Kamwangi Njue: This is Kenya we are living in. Kenya is a no joke country, corrupt country, bad leadership. It’s just messed up. Nairobi has messed me up. Nairobi is a hard place to live in. I don’t think we are Christian nation. Kenya is a prostitution nation. The first people who owned houses in Nairobi they were sex workers. Nairobi was built through prostitution. Yeah. What maybe happens at night in Nairobi you see cops, you see prostitutes, or sex workers, you see, I don’t know people like drunkards.
Kacey Moore: I’m angry. Oh yes I’m angry. I’m angry. You still asking if I’m angry? Oh yes, I’m angry.
Boutross: 4:00am, 4:30, that’s when I’m usually up. Take my coffee ‘cause that’s always very important. And then after that, open up my laptop, my headphones, and I’ll sit there for three hours to four hours. Sometimes, you just wake up in and it’s like you would dreaming these, these melodies in your head.
Baby Elephante: Coming from a poor background, maybe coming from the slums, thing is, first of all, if you’re the smartest kid in the family, everyone puts their hope on you. So you’re not really working only for yourself. You’re working for your mom, you’re working for your brothers, you’re working for your sisters. It’s not an easy thing. And especially if you’re talented; there is more that is put on you. You can’t say no to it. And you also can’t say yes to it. Always walking on a tight rope.
MUNYASYA: The thing with the world right now, there’s a lot of pressure when it comes to the male side. The male gender, really, really a lot of pressure that is seldom being spoken about. People expect you to be this person, and they give you qualities they expect you to have. But it’s difficult to live in a place where people expect 100% from you and you’re just human. There’s one that I really get a lot: You don’t have to show emotion. You have to be tough. You have to be the rock even when you really aren’t able to be the rock. You have to be the person to make the decisions. Basically everything in life relies on you. And you’re just one human being. You can only take so much.
Boutross: I think the best word you can use is frustrating. You can be book smart. You can be street smart. Most kids are book smart; then you find a kid cannot even afford an exercise book. I’ve grown up with like a couple of them. I’ve seen where they’ve ended up. Even from my childhood, we have I think three friends who just remained. Most of them were super smart but, after you finish high school, that’s it. Most of them died because of violence. Some of them are still in prison. Opportunity is not for everyone. People decide to do other things because of pressure, maybe there in a vulnerable position. Because if your mom can’t afford to or your dad can’t afford to pay for you university or get you an apartment or even food...I’m pretty sure even in your right mind...most of the guys they sort for violence which is stealing or anything so it’s always just frustrating. It’s really frustrating and inequality in Kenya is just super absurd.
Coco.em: An artist is a very sensitive type of human being. You can mess with a person like this and have them completely depressed, suicidal, wanting to end everything in their lives. It’s all about dominance, control, power. This industry has potential to make money. So a lot of people don’t really care about the women that they’re working with. That’s why they feel like they can take advantage of them like this.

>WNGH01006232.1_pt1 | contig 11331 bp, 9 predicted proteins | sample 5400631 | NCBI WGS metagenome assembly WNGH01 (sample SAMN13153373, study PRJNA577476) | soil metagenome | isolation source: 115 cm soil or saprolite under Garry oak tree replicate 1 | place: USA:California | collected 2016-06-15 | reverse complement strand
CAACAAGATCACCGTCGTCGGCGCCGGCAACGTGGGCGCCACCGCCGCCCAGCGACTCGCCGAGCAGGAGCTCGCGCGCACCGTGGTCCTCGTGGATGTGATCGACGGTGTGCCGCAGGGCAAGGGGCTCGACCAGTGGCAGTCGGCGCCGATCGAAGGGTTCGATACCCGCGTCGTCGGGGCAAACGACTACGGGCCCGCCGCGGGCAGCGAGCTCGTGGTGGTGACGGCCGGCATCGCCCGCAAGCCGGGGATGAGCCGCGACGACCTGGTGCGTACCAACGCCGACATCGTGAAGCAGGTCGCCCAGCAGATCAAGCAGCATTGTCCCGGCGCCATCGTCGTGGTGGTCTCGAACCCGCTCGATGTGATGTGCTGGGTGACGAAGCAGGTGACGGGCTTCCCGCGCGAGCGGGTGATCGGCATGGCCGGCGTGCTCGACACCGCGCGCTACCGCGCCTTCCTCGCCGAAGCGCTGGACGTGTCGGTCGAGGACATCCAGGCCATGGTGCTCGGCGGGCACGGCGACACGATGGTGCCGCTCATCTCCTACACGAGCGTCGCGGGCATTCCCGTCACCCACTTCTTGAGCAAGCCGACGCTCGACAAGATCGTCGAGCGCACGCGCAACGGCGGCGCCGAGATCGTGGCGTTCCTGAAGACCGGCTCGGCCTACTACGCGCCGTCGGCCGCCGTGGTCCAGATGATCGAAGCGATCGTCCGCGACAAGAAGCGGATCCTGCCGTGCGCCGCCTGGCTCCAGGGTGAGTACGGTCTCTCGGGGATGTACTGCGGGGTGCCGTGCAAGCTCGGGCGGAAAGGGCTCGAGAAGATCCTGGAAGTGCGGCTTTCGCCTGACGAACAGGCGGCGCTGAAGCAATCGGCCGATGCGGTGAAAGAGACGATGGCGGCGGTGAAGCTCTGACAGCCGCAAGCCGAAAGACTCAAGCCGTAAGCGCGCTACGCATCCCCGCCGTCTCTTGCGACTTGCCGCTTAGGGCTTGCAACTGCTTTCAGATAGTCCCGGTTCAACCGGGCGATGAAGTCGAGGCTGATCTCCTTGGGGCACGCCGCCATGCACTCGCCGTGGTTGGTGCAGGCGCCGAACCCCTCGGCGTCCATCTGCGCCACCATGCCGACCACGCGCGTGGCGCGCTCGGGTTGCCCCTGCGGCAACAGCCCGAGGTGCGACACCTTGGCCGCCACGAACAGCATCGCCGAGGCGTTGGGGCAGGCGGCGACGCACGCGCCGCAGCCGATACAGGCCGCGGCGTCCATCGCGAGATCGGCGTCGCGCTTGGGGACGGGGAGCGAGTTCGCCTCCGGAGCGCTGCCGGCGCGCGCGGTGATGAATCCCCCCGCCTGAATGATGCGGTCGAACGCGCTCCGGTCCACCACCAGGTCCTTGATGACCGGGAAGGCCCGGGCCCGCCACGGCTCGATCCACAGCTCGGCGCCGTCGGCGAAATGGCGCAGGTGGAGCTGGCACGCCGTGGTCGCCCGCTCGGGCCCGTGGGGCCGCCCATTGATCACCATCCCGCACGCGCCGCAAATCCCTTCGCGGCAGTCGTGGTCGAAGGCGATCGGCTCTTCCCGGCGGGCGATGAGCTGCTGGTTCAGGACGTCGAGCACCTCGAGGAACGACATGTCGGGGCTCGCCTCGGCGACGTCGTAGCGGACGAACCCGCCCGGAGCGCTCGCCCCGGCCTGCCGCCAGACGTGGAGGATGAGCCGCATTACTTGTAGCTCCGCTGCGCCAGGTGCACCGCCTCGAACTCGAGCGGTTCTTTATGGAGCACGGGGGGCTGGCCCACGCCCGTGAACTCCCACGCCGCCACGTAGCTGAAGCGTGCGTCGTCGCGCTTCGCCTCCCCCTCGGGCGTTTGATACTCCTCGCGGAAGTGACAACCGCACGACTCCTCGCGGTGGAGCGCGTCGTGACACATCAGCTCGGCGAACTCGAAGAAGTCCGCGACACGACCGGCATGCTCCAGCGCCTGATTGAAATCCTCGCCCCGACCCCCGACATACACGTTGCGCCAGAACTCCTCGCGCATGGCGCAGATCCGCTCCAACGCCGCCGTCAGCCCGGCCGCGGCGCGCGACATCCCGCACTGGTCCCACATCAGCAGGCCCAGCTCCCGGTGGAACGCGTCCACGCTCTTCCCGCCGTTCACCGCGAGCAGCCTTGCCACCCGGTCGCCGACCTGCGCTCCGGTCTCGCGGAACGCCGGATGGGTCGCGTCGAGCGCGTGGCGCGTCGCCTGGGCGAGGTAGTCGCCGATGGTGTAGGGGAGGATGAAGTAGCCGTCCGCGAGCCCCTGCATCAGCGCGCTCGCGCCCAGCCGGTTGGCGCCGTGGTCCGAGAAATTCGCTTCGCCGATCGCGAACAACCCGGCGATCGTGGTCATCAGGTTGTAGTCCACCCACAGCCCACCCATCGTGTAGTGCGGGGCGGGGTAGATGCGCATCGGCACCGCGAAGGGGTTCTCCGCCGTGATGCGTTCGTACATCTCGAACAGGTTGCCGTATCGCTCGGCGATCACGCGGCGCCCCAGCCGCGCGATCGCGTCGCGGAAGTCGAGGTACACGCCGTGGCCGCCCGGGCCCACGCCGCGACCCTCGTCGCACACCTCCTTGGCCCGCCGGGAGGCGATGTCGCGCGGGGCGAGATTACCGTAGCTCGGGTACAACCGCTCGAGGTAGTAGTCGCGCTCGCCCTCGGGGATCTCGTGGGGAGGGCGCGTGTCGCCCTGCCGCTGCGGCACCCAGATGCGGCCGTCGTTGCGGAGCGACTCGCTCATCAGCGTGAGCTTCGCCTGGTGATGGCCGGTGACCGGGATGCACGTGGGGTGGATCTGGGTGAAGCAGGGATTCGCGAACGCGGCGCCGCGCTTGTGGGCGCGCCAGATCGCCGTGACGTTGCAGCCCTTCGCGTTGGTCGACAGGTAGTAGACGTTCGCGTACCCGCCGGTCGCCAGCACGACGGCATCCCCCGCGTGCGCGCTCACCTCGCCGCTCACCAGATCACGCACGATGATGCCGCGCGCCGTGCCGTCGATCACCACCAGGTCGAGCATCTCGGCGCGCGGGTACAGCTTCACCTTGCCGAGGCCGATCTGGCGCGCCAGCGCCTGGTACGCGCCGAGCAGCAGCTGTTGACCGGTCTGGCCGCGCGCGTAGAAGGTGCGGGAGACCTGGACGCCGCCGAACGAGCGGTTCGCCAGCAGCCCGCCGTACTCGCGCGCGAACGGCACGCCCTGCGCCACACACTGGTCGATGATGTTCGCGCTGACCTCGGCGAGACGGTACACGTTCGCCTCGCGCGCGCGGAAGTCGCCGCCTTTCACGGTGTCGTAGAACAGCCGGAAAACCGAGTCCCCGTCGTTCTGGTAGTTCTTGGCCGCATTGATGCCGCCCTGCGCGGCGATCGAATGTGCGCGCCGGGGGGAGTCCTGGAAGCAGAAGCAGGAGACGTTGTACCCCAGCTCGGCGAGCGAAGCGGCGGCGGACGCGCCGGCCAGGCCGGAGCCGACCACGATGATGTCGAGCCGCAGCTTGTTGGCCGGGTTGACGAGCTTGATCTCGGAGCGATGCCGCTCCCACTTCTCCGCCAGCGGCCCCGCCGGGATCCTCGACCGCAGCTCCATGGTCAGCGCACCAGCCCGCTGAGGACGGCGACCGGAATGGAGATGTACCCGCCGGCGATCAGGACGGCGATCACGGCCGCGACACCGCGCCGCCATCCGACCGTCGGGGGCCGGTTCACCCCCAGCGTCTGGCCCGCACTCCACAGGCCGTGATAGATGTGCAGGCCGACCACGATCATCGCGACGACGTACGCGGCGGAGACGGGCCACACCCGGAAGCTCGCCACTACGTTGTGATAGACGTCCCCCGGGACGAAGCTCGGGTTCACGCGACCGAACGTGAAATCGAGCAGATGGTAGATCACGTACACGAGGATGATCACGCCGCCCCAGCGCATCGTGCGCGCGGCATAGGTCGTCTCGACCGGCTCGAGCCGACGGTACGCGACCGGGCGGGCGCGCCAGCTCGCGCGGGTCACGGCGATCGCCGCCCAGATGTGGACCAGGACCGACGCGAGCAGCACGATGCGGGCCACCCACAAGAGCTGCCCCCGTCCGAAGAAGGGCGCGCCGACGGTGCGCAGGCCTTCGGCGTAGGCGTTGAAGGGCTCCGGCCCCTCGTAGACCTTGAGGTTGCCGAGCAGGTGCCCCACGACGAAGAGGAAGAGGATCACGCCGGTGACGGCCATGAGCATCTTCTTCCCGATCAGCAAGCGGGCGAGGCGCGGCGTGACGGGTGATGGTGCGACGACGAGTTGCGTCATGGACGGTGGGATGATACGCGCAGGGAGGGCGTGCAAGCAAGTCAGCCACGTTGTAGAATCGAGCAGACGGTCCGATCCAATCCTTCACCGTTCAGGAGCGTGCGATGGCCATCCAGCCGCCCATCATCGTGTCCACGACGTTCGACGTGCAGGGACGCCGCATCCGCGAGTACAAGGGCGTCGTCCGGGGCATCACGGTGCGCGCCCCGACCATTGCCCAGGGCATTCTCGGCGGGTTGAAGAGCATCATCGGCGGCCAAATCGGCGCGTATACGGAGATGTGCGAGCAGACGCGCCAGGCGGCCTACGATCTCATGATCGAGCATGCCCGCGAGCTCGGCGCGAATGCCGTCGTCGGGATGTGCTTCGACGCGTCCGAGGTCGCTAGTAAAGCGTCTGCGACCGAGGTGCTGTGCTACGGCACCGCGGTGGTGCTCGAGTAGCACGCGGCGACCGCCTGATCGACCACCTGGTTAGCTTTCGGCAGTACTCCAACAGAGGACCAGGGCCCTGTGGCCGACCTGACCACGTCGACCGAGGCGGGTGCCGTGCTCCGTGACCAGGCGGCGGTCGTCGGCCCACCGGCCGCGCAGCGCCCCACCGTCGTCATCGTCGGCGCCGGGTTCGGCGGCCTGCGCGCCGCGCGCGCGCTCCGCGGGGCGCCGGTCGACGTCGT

Moroko Kalahari: Other artists I know they died from depression from drinking. Everybody’s depressed even me I’m depressed right now. Everybody’s depressed.
Janice Iche: Not in your way. Not in your way. From the beginning of trying to make a career for myself in Nairobi. There have been people, men specifically, holding me back. They were not releasing my music, saying it wasn’t good enough. Not in your way. Not in your way. Not in your way. As a producer you own a studio, and you are a man already. It’s people coming to you. And they [the producers] mostly feel like they can control what comes out of that studio after people have come in. But it’s not about that. It’s not about controlling what comes out of your studio. It’s about making sure that each individual artist who comes into the studio leaves doing great things, and in their own ways, not in your way. Not in your way. Not in your way.
MUNYASYA: A normal day for me is waking up at 4:00am to come to school, because I have to be at the bus stop at 5:30. And take a two-hour bus trip from Thika, a town away from where I study, at University of Nairobi. Get to school I have an hour and a half before class. Where I’m online searching anything really of interest, or listening to music. Sound is more than a canvas. Sound for me is like how energy is. Sound is one of the elements that make us exist. Because sound is made of vibrations. And everything on this universe has vibration, whether it’s dead or alive it still has vibration. So I feel like sound is part of our existence Then get to class maybe one class or two classes. Then in the evening, if there is a free event in town, an artistic free event, I’ll pop in for some time. Then head back home, and the day goes the same way again, again and again.